In this post, I link to and excerpt from CORE IM’s 5 Pearls Podcast,
5 Pearls on The Geriatric Assessment.*
*Posted: October 31, 2021
By: Dr. Minali Nigam, Dr. Andrea Schwartz, Dr. Laura Perry and Dr. Shreya P. Trivedi
Graphic: Dr. Michelle Lo
Audio: Max Had
Peer Review: Dr. Amy Shaw, Dr. Colleen Christmas. Accessed 11-11-2021.
All that follows is from the above resource.
- 02:25 Initial Office Visit
- 08:08 Mobility Assessment
- 13:25 Cognitive Evaluation
- 19:27 Medications
- 26:29 Throwback Pearl
Pearl 1: Approach to the initial office visit
- First understand what matters most to the patient.
- What do they value?
- What does a good day look like?
- Functional status is the ability to perform daily activities to meet basic life needs (ADLs).
- There are basic and instrumental ADLs.
- Assess baseline function, which can be used to later track disease onset and progression.
- Think of toenail length as the hemoglobin A1c of functional independence.
- If toenails are too long (>2mm increase in length per month) consider broad differential:
- Loss of executive function
- Decreased flexibility/muscle strength
- Caregiver burnout, social isolation
- Poor vision
Pearl 2: “Moves” for mobility
- Falls are the leading cause of injury-related death in adults over 65 years old
- Think of gait speed as a vital sign and important predictor for fall risk.
- Stratify fall risk by assessing mobility.
- Slowed gait speed increases risk
- Timed get up and go test (TUG): Time how long it takes for a patient to stand up from chair without pushing off with arms, walk to a line on the floor (10 feet away), turn, walk back to the chair and sit down.
- If the patient takes longer than 12 seconds to complete TUG they’re at risk for falling.
- Chair stand: Have the patient cross arms over chest and stand up from chair. If they can’t stand up without using hands for support, they’re at higher fall risk.
- Interventions to decrease fall risk are most effective when combined together and include physical and occupational therapy, home modifications (safe furniture, remove environmental hazards), use of appropriate assistive devices for ambulation and medication review.
Pearl 3: Cognitive evaluation
- Cognitive decline is a common concern in the primary care setting
- Cognitive Screening Tests
- The Mini-Cog is a quick screening test which assesses the ability to recall three words and draw a clock. If unable to complete successfully, need a more elaborate test
- Montreal Cognitive Assessment (MOCA): Scored out of 30 points and evaluates naming, memory, attention, language, delayed recall, among other domains.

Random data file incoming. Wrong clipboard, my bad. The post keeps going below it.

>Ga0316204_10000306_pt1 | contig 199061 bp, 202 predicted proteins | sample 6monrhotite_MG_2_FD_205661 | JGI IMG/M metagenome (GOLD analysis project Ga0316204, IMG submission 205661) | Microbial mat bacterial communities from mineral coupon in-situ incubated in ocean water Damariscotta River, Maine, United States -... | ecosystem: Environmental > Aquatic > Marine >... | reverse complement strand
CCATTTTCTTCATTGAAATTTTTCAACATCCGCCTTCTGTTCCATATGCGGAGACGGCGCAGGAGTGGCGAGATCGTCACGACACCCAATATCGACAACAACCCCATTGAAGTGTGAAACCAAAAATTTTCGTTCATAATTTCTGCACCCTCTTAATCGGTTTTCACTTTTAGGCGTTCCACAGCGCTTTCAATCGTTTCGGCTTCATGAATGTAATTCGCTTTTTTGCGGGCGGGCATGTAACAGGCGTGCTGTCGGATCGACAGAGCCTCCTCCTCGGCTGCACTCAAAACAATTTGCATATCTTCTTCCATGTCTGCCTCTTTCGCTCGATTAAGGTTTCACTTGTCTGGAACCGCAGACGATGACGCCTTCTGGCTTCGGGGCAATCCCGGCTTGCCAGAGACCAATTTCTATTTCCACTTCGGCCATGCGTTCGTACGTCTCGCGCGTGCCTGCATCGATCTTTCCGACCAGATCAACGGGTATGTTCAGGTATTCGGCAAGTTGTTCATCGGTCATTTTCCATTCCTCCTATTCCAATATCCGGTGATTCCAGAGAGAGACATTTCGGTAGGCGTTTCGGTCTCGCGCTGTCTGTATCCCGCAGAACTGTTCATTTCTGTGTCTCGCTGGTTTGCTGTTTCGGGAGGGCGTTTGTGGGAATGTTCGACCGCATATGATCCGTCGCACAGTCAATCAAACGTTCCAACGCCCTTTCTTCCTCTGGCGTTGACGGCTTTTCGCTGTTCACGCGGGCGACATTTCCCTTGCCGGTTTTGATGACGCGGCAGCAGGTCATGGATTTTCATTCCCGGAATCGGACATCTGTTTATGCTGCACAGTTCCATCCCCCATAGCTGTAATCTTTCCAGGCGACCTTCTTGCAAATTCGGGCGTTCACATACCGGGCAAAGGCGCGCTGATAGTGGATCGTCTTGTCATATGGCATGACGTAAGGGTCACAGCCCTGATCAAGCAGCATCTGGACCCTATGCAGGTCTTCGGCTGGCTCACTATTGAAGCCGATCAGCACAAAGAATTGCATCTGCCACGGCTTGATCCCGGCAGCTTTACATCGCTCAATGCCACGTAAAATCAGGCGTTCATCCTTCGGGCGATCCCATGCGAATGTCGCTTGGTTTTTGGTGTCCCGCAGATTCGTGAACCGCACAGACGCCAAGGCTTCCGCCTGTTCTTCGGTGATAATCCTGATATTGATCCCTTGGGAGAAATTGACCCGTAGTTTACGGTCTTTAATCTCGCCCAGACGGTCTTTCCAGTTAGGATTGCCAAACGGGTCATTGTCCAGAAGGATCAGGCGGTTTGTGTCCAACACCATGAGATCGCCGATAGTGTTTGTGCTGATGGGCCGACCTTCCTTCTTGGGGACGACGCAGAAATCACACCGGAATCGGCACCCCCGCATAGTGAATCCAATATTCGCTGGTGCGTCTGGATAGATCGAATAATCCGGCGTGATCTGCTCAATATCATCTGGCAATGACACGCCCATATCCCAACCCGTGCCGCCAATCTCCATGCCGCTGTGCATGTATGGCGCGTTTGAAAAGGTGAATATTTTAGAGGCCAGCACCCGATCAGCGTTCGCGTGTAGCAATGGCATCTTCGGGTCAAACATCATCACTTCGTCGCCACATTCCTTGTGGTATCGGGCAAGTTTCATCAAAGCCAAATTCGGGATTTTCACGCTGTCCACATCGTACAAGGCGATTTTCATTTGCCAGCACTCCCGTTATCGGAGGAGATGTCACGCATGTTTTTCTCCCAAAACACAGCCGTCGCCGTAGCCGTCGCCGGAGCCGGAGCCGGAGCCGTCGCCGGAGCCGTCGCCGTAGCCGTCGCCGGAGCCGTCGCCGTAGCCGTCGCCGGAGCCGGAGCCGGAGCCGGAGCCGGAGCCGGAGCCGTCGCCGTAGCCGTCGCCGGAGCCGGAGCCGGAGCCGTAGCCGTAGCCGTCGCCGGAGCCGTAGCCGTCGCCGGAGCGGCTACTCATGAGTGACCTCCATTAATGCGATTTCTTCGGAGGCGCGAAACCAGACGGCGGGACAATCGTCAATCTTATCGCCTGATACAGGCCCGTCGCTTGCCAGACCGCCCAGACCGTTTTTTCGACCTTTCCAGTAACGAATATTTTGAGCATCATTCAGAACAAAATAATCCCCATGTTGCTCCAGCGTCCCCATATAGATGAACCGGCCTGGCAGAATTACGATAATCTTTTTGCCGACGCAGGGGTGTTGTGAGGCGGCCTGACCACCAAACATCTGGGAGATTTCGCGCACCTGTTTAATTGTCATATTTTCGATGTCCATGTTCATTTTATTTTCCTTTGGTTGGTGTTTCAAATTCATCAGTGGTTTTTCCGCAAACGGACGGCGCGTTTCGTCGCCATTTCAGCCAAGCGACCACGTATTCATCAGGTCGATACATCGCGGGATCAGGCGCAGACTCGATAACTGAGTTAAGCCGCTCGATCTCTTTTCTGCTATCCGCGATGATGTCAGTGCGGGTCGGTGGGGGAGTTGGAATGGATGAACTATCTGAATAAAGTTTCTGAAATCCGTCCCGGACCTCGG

- Delirium is an acute change in mental status from baseline.
- Start with quick orientation and attention questions. Ask the patient to name days of the week or months of the year backwards
- If cognitive tests show impairment, rule out reversible causes like hearing loss, medications, hypoglycemia, nutritional deficits, thyroid disorders, or electrolyte abnormalities.
Pearl 4: How to manage medications
- Ask patients to bring all their meds to the initial visit, including over the counter medications. Figure out what they’re actually taking. May need collateral from pharmacy, family members or home health aid.
- Match the medications to the problem list. Consider de-prescribing.
- Are there extra medications that don’t match anything on the problem list?
- Are there medications with side effects that are contributing to the problem list?
- Is there a less frequent alternative? Example: switching metoprolol tartrate to metoprolol succinate
- Are the medications consistent with the person’s goals of care and life expectancy?
- Underprescribing is a problem too
- Osteoporosis often goes undertreated. Use bisphosphonates.
- Pain control with tylenol can significantly improve quality of life
- Oral anticoagulants require weighing stroke risk versus fall risk
Throwback Pearl: PPIs
- Divide adverse effects of PPIs into two big buckets: Malabsorption (Vitamin B12 deficiency, Hypomagnesemia and Osteoporosis) AND Infection (C difficile colitis).
- Strategies to take patients off PPIs include short, finite prescriptions to begin with, managing expectations and using rescue meds.
*The above is a direct link to the transcript section of the outstanding show notes.